On April 20th, Derek Chauvin was found guilty of unintentional second-degree murder, third- degree murder and second-degree manslaughter. He had been accused of murdering George Floyd on May 25th after he reportedly knelt on his neck for over nine minutes.
The jury spent just 10 hours deliberating after hearing testimonies from witnesses and seeing visual evidence over fifteen days. A judge remanded Chauvin in custody after his bail was revoked and an officer quickly cuffed Chauvin to escort him out of the courtroom. Chauvin will remain in jail until his sentencing hearing in two months. Chauvin and his attorney are expected to appeal the verdict in the coming weeks.
Supporters of George Floyd and his family were seen shouting joyously as the verdicts were read to the court by the judge. Many people are praising the jury and their decisions, but some are taking this with a grain of salt.
According to a database collected by Washington Post, 1,504 black people have been fatally shot and killed by police in America since 2015. 60 of these have occurred in 2021. Many of these killings go unnoticed, uncared for and without conviction. This was one of the many reasons why the Black Lives Matter movement gained so much momentum in such a short time last year.
The movement began to grow last year after Floyd’s passing, as people were outraged with the disregard for black lives all over the country. This was a stepping stone for change not just in America but worldwide.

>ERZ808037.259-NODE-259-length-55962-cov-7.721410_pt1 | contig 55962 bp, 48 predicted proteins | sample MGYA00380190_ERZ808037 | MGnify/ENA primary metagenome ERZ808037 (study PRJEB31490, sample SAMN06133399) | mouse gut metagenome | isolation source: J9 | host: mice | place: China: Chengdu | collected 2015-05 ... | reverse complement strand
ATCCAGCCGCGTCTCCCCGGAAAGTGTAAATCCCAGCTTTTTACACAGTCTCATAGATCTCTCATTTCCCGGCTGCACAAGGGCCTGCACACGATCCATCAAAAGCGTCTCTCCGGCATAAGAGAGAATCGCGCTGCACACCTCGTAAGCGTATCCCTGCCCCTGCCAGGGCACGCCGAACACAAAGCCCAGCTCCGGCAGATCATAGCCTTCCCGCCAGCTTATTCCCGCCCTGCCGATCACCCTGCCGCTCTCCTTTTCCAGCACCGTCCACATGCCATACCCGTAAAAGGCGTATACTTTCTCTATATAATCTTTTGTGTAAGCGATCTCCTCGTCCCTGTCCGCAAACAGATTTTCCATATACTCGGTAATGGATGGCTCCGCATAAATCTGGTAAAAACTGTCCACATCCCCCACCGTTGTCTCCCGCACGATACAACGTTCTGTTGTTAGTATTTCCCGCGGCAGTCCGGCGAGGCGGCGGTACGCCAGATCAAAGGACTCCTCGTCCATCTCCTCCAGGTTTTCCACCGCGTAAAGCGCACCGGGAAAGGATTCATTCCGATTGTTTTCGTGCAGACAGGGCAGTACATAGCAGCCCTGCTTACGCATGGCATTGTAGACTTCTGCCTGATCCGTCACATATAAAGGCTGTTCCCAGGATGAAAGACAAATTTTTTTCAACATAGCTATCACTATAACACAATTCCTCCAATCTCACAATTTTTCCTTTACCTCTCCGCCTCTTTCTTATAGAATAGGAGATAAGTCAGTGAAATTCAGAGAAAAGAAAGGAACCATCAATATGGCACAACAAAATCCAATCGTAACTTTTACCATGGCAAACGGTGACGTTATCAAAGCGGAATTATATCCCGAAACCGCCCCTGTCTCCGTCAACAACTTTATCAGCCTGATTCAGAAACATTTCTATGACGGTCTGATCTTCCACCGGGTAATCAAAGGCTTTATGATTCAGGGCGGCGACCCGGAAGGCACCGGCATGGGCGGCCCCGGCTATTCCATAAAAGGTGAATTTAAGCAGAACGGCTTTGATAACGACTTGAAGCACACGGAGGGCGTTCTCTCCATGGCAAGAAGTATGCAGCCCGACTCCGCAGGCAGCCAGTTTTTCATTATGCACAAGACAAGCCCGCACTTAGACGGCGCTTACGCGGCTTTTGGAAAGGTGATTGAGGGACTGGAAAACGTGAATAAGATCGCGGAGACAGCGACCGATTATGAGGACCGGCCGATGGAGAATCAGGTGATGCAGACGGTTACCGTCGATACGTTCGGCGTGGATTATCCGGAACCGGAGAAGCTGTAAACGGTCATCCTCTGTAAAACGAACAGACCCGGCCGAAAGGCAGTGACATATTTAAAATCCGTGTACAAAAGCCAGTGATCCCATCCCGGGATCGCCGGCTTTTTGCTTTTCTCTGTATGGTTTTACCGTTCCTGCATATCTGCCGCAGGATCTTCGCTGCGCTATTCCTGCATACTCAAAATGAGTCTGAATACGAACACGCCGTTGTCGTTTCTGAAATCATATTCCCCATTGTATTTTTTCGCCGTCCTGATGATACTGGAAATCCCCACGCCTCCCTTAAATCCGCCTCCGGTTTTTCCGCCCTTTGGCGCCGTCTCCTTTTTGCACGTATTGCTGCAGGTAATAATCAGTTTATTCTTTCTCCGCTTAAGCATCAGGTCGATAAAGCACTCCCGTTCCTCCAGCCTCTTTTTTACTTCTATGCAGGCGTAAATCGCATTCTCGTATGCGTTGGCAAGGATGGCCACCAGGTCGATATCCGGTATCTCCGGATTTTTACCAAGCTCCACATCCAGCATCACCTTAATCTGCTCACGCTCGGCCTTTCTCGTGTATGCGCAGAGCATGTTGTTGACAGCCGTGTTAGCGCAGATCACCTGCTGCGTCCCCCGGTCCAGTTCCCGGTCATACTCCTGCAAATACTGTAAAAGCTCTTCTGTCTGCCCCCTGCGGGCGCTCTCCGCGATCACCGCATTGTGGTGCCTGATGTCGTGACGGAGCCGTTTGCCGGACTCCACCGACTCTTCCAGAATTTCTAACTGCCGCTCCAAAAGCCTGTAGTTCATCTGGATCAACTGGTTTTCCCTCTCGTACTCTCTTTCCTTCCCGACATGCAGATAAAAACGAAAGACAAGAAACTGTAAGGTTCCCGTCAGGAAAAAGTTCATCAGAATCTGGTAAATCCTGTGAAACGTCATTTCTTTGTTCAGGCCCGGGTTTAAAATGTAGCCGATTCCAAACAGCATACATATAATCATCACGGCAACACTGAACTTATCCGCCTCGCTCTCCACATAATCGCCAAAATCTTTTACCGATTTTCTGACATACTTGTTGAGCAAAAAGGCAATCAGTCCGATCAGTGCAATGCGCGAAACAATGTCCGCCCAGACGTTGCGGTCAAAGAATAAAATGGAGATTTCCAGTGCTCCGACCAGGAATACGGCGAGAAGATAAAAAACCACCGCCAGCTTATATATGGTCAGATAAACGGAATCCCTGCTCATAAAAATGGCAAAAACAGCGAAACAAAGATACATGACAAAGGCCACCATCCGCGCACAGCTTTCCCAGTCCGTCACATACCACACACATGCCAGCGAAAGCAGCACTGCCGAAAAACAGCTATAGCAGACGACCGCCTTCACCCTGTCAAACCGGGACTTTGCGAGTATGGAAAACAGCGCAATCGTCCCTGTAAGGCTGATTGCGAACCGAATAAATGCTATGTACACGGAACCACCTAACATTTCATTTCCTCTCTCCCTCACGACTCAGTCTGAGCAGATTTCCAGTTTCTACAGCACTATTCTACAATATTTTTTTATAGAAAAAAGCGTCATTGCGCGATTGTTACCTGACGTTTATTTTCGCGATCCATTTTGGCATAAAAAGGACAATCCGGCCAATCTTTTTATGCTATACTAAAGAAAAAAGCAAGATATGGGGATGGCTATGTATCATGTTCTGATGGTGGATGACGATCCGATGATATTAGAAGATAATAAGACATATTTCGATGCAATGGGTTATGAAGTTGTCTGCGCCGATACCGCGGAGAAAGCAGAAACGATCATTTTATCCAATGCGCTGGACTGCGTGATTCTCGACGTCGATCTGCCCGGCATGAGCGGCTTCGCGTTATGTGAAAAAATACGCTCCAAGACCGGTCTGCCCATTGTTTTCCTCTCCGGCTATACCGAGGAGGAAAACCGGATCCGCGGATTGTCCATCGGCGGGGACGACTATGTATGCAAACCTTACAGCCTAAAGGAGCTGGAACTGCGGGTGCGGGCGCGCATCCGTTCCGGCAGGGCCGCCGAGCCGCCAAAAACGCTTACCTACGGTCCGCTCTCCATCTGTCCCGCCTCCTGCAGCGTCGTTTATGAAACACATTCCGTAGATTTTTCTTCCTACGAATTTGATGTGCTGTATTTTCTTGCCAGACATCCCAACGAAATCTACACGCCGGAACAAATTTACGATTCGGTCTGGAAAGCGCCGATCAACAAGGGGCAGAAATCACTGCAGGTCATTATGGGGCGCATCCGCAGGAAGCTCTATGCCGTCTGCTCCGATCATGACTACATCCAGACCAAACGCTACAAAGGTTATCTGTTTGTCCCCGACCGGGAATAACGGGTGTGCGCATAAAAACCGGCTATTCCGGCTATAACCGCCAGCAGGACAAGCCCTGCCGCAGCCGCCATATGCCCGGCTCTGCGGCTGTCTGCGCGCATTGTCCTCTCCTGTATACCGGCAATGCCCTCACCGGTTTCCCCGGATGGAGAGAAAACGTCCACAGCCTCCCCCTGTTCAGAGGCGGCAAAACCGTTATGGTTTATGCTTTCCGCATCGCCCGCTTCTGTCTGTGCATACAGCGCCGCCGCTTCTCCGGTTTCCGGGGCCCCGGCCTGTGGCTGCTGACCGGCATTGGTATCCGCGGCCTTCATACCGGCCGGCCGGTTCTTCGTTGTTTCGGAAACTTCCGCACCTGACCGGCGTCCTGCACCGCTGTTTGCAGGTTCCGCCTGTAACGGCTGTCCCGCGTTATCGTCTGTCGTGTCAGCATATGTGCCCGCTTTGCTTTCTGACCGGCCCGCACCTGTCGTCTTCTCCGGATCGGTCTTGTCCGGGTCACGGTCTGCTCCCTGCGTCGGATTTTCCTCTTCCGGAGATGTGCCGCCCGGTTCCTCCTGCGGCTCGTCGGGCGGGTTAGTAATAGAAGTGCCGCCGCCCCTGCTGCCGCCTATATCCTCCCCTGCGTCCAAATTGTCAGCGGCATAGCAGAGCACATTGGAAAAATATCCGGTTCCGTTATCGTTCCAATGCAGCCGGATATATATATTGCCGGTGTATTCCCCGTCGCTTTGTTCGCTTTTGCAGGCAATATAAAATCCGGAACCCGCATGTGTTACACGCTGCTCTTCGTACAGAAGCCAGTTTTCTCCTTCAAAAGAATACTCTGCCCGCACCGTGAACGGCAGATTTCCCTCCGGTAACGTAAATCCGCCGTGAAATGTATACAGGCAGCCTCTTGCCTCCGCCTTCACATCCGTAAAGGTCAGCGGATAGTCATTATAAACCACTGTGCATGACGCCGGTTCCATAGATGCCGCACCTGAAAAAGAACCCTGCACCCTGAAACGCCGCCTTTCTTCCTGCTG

This change will not come without transparency and honesty from governments. The aforementioned grain of salt is the fact that the conviction of one police officer is not complete victory when most of the black people murdered by police officers in the past five years died without justice being served as many of the charges end up being dropped or cases dismissed.
Supporters are calling for change where it matters, in the legislature and for reformation of police departments all over America. So far, the George Floyd Justice in Policing Act drafted by Democrats has been brought before the House of Representatives and passed the house with a 220-212 vote. It has yet to have been voted upon by the Senate.
It is clear that there is a long way to go. This conviction is a step towards permanent change in legislature and policing in America. But for now, it is a miniscule victory and proof that accountability is the first step towards reform.